The Out-of-Character moment usually happens later in the story, when the MC literally acts in a way which takes him out of the role he's been filling. I'm not talking about a character acting a little differently from a stereotype or trope, like a good guy stealing an apple or a bad guy petting a dog. 

Nor am I talking about the Character surprising us, like choosing to pursue Best Friend through Forest of Evil instead of chasing after Love Interest to Ends of the Earth. 

It's when the Character does something with no explanation for his motives, as if everything that would explain why he chooses not to pursue Best Friend or save Love Interest and instead goes home and knits a sweater happened off screen or in a scene you deleted. 

Perhaps you never wrote the scene. Perhaps that scene is in your head, so it makes perfect sense to you why your Main Character goes home to knit the sweater. Perhaps several chapters later you reveal that the sweater is actually a cloning device which will allow Main Character to be in two places at once, thereby saving both Best Friend and Love Interest. 

If you didn't foreshadow this, if you didn't show enough of his planning or thought process, if you didn't even hint at the possibility that this could be done, if none of the other characters comment on MC being "different," you've broken your promise to the reader to be as truthful as possible. You're being coy and sacrificing the reader's trust in order to have a surprise. 

It doesn't read as "ooh, surprise!" It reads as "Damn writer doesn't know what he or she is doing." 

Like I've said before, you can't be behind every reader's shoulder, whispering "keep going, I totally explain why he does this in the next chapter." 

In your WIP, try to foreshadow, try to plant clues, try to be truthful. 

Lastly, here's a list of some situations which may cause abrupt changes in Character Voice or cause Out-of-Character moments. Check with your Betas to see if you or your Main Characters break your promises. 

Love Interest Totally Reciprocates Feelings (usually ties up storylines, and might literally weaken Main Character.)

Heinous Act Pushing MC Past Point of No Return (Plot point forces Heroic MC to act in a traditionally un-Heroic manner, ie. killing an innocent, infidelity, usurpation of a throne, cheating on an exam.)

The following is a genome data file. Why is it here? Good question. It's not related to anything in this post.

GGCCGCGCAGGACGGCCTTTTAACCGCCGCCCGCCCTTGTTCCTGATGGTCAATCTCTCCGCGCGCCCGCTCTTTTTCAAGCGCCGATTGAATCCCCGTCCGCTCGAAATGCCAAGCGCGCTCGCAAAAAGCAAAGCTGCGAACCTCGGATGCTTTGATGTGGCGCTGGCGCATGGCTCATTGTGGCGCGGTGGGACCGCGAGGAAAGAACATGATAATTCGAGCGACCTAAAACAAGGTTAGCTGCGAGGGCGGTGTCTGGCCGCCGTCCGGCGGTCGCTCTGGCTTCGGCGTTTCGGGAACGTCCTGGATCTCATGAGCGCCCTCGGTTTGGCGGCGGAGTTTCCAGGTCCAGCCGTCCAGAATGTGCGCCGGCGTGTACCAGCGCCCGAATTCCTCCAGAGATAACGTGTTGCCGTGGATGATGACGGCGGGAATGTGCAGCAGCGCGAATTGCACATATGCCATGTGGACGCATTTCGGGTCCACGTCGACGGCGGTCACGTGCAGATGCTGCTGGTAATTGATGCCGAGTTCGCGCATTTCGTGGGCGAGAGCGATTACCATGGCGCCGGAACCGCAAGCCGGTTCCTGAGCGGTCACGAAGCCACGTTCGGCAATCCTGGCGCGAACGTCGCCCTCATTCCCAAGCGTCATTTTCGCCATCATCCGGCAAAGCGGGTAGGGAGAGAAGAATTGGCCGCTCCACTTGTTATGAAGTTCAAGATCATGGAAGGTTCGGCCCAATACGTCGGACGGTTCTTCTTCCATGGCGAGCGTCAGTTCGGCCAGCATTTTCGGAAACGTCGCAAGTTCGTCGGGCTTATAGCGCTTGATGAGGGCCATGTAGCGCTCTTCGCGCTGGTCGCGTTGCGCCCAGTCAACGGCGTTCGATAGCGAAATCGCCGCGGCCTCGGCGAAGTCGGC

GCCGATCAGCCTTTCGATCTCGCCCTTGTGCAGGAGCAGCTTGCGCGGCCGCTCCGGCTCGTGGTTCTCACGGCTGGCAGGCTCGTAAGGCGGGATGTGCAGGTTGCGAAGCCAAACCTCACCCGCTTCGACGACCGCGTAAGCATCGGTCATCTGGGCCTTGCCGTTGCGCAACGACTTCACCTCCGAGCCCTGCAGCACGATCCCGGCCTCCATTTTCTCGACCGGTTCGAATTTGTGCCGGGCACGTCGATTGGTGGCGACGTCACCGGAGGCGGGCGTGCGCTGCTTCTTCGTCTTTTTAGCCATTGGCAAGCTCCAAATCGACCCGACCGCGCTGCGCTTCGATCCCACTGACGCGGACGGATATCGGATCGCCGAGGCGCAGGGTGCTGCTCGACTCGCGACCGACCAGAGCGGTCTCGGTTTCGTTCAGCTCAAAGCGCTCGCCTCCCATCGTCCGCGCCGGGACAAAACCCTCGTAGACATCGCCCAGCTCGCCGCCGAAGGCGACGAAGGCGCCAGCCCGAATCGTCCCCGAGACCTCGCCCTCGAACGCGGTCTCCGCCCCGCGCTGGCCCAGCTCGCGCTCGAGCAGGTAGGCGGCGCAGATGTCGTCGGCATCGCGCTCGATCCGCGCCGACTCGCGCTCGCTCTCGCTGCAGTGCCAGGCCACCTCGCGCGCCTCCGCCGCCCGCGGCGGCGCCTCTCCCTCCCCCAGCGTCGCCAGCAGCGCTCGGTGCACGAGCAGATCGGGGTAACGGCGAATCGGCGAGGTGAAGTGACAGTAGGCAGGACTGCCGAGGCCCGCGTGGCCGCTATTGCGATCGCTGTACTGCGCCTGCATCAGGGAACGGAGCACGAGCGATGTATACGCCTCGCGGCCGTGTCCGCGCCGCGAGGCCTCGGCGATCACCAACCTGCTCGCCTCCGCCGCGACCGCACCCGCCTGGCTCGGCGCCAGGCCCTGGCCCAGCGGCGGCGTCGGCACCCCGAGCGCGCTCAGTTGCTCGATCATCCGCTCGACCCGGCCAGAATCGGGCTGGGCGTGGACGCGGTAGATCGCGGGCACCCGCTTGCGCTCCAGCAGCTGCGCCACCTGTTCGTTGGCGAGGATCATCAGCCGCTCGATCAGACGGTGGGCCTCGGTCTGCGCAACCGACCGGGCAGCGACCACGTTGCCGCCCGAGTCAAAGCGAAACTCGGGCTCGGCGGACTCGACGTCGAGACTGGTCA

Virtuous Act Pushing Ancient Evil Past Point of No Return (Plot point forces baddie to act in a WTF way, usually as an attempt to humanize or garner sympathy for baddie, ie. saving Hero's Love Interest's life, not completely killing Hero's BFF.)

Team Win! (Plot point forces Hero and Villain to work together to save the world, save Prom, save a puppy. Are they only too glad to be working together at long last? Do they bounce back to original roles, or did you create new ones for them?) 

For your WIP, the best way to see how successful you are in keeping your promises is to first go through the story with your 5x5 card or with your character interviews. Then, have some Betas go through it – without the aid of your 5x5 and answers – and check where your message gets garbled. 

Characters – people – naturally change and in real life, we don't always know or understand why. But in a story, whose main goal is to be understood, drastic changes without plausible explanation can hurt your story's credibility and your credibility as a writer. 

Happy Writing!

Coming Up:
Laura Oliva
Dialogue Tags
Robert Bevan 
Nat Russo



  1. Those are some great points. I wonder now how many places I've had a voice break or a character act differently to where they would. I definitely know that I'm not the greatest at foreshadowing. There's definitely lots of stuff in this post that I need to work on.

  2. Thanks for reading, Imogen. Awesome last name, btw.
    I'm glad you found this helpful. And I've found the best way to see character inconsistensies (apart from having a Beta note it) is to take a break from the completed WIP for a week, write something else or Beta someone else's work, then come back to it with "fresh perspective."
    You can also try editing chapters out of sequence. Print them all out, shuffle them out of order.
    This forces you to look at the scene on hand, and challenges what you think you know about the characters involved in that specific scene.